The United States women’s national hockey team will return to one of its fondest cities when it kicks off its pre-Olympic tour with a game against archrival Canada on Saturday night at Gutterson Fieldhouse.
The showdown between the two countries expected to battle for Olympic gold at the 2014 Winter Games in Sochi, Russia in February marks the second phase in the USA team’s preparation. After a month devoted almost exclusively to intense practices, the national team will now use real-game competition to determine which players will be selected for the Olympic roster at the end of December.
The Americans will begin to ramp up their effort in a community they grew to love when Burlington hosted the eight-country International Ice Hockey Federation women’s World Championships in April of 2012. Although the USA fell to Canada, 5-4 in overtime in the finals, the 21-game competition held at Gutterson and Cairns Arena drew 26,205 fans, a record for a U.S.-held women’s world championship.
“What I remember most is how the whole community rallied to support our team,” said Reagan Carey, director of USA Hockey’s women’s national program. “Whether it was on the street or at the arena, we had fans cheering us on.
“It was a wonderful atmosphere, a high-energy environment that really motivated our players. The people were really into it.”
The loss to Canada was the USA’s only misstep and came after the Americans handed the Canadians their worst loss in history earlier in the tournament, a 9-2 shellacking at a sold-out Gutterson.
Eighteen of the 25 players on the current roster competed here in 2012. And the USA gained a measure of payback by knocking off Canada in last year’s world championships.
But the big prize is always Olympic gold. The USA won the first women’s Olympic competition in Nagano, Japan in 1998, but Canada has swept the last three golds, leaving the Americans holding silver in Salt Lake City in 2002, bronze in Torino, Italy in 2006, and silver again in Vancouver in 2010.
The U.S. team fans will see Saturday includes a number of familiar faces, such as Julie Chu, sisters Jocelyne and Monique Lamoureux, and Jessie Vetter. But there also will be a clutch of up-and-coming stars like Amanda Kessel, Alex Carpenter and Annie Pankowski.
“We’ve got a strong core group but we’ve done a good job of rotating the younger players through,” Carey said. “We have a lot of young energy and after doing a lot of foundation work early-on, we now have the luxury of a month of competition.
“Speed is still our signature strength. Everything we try to do is playing to our speed.”
Saturday’s game begins an eighteen-game tour that includes two more meetings with Canada and the Four Nations Cup in Lake Placid, N.Y. The USA will also play Finland on Nov. 1 at Middlebury College’s Kenyon Arena.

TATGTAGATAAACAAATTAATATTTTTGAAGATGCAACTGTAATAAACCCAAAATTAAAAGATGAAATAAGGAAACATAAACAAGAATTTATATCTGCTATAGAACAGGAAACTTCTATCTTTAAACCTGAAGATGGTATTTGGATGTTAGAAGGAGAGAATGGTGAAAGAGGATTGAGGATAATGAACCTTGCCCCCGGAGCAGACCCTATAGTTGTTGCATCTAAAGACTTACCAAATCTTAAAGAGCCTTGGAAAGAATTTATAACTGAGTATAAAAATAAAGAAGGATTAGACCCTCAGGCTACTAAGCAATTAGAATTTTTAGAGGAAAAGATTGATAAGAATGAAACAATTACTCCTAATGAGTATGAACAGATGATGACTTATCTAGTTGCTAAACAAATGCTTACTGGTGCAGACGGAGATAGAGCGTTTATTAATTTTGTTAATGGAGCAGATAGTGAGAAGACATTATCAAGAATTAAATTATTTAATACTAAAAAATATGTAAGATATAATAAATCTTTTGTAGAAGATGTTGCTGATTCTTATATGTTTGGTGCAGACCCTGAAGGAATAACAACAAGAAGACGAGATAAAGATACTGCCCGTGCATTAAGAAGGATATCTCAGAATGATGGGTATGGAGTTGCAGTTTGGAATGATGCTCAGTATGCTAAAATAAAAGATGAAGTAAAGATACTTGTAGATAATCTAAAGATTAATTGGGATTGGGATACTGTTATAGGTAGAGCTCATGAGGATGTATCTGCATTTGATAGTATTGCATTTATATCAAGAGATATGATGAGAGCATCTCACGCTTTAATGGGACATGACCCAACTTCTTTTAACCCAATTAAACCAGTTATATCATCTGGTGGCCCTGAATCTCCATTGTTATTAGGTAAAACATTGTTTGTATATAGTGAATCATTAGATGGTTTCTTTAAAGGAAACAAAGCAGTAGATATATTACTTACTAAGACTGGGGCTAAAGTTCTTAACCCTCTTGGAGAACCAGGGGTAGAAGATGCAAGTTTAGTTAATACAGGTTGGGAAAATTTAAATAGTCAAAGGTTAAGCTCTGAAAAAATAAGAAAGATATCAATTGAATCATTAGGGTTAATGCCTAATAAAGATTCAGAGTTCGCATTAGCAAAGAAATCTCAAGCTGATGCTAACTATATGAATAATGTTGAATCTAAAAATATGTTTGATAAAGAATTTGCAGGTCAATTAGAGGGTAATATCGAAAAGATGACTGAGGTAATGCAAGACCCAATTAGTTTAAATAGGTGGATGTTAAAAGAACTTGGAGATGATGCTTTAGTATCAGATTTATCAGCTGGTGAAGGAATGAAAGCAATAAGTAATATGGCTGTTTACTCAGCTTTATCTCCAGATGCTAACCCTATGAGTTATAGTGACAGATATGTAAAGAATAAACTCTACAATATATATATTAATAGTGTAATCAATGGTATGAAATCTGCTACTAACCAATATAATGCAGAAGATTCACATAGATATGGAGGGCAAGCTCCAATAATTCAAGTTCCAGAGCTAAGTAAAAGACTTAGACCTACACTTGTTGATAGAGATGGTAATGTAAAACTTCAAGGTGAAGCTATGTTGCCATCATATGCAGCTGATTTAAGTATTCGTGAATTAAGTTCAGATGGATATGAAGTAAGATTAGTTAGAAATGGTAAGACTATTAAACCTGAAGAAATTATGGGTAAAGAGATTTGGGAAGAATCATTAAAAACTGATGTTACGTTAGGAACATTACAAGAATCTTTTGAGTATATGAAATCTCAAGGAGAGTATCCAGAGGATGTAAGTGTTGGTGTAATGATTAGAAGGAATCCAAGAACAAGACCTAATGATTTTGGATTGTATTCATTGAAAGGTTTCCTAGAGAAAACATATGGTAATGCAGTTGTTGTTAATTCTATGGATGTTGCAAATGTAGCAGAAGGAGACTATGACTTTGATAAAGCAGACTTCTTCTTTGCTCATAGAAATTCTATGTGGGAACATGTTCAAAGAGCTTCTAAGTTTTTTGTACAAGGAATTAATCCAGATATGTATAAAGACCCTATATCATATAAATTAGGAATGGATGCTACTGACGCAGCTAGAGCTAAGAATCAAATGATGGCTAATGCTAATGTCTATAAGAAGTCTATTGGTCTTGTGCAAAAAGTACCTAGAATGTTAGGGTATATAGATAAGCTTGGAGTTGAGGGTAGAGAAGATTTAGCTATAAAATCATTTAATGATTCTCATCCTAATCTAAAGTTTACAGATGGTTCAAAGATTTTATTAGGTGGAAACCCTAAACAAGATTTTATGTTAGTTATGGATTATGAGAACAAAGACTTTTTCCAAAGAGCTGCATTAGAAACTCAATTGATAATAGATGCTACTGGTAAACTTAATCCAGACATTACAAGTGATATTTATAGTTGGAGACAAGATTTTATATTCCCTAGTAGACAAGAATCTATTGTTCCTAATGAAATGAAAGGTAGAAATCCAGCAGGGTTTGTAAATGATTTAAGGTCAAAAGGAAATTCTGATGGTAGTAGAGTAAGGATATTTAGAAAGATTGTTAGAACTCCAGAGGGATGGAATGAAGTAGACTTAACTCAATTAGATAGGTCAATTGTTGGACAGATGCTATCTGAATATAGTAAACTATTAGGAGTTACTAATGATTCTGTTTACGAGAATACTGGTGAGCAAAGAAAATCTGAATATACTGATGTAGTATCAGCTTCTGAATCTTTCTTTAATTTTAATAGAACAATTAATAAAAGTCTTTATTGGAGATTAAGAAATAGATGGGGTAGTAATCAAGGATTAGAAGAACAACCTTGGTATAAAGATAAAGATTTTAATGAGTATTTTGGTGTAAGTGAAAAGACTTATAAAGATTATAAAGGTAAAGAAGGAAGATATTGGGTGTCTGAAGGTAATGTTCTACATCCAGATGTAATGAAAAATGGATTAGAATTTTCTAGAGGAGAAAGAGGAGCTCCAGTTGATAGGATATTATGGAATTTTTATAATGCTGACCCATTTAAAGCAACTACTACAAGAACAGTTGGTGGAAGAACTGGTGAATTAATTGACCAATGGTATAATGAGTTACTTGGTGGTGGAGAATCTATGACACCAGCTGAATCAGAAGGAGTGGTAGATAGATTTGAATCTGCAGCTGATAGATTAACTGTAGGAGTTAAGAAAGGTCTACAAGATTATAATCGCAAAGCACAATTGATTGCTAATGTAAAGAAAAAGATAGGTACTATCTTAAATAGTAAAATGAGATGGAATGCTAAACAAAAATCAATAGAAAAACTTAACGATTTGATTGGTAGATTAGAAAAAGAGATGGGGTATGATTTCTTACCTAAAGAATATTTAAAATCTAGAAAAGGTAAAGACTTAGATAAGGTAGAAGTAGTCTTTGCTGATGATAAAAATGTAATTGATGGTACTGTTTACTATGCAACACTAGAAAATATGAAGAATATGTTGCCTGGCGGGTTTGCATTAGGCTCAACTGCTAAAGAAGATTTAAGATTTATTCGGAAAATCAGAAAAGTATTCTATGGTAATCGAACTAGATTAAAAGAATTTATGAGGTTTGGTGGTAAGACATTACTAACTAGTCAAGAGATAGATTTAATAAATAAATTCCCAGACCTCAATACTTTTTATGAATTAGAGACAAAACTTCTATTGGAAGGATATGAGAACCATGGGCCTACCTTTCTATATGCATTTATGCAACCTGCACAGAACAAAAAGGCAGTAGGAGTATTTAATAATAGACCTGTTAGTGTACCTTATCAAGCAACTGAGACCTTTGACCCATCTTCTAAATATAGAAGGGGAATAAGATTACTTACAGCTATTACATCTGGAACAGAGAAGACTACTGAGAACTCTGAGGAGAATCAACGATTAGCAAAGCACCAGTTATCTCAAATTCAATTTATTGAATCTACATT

The national team’s strong presence in Vermont is not serendipitous. It reflects both an appreciation for the support the Green Mountain State has shown women’s hockey and an attempt to foster hockey’s growth here.
The game at Middlebury pays tribute to the school’s history in women’s hockey. The Panthers fielded a varsity team in 1981, long before most other schools, and has won five NCAA Division III national championships.
Vermont is still building a foundation after beginning its women’s hockey program in 2001. St. Michael’s College followed a year later and hard-charging Norwich fielded its first team in 2007.
The costs and necessity for extensive roster numbers have made the game an uphill climb for Vermont high schools. The first girls’ hockey championships were held in 2001-02 and last year there will only 19 high schools that competed.
USA Hockey has reached out to the Vermont Principals Association to offer what assistance it can to create a stronger landscape.
“Over the last two years we have met with them to see how we might turn around declining enrollment (in high school programs), said VPA associate director Bob Johnson. “The key is getting girls involved at the elementary and middle school level. You have to do the prep work – you can’t just pick it up in ninth grade.”
Toward that end, the U.S. team will stay in Burlington for a few days following Saturday’s game. A final schedule is still coming together, but the team plans to hold clinics and visit children in area hospitals.
“It’s part of being aware that they are part of something bigger than themselves,” Carey said. “Our players are terrific at realizing that.”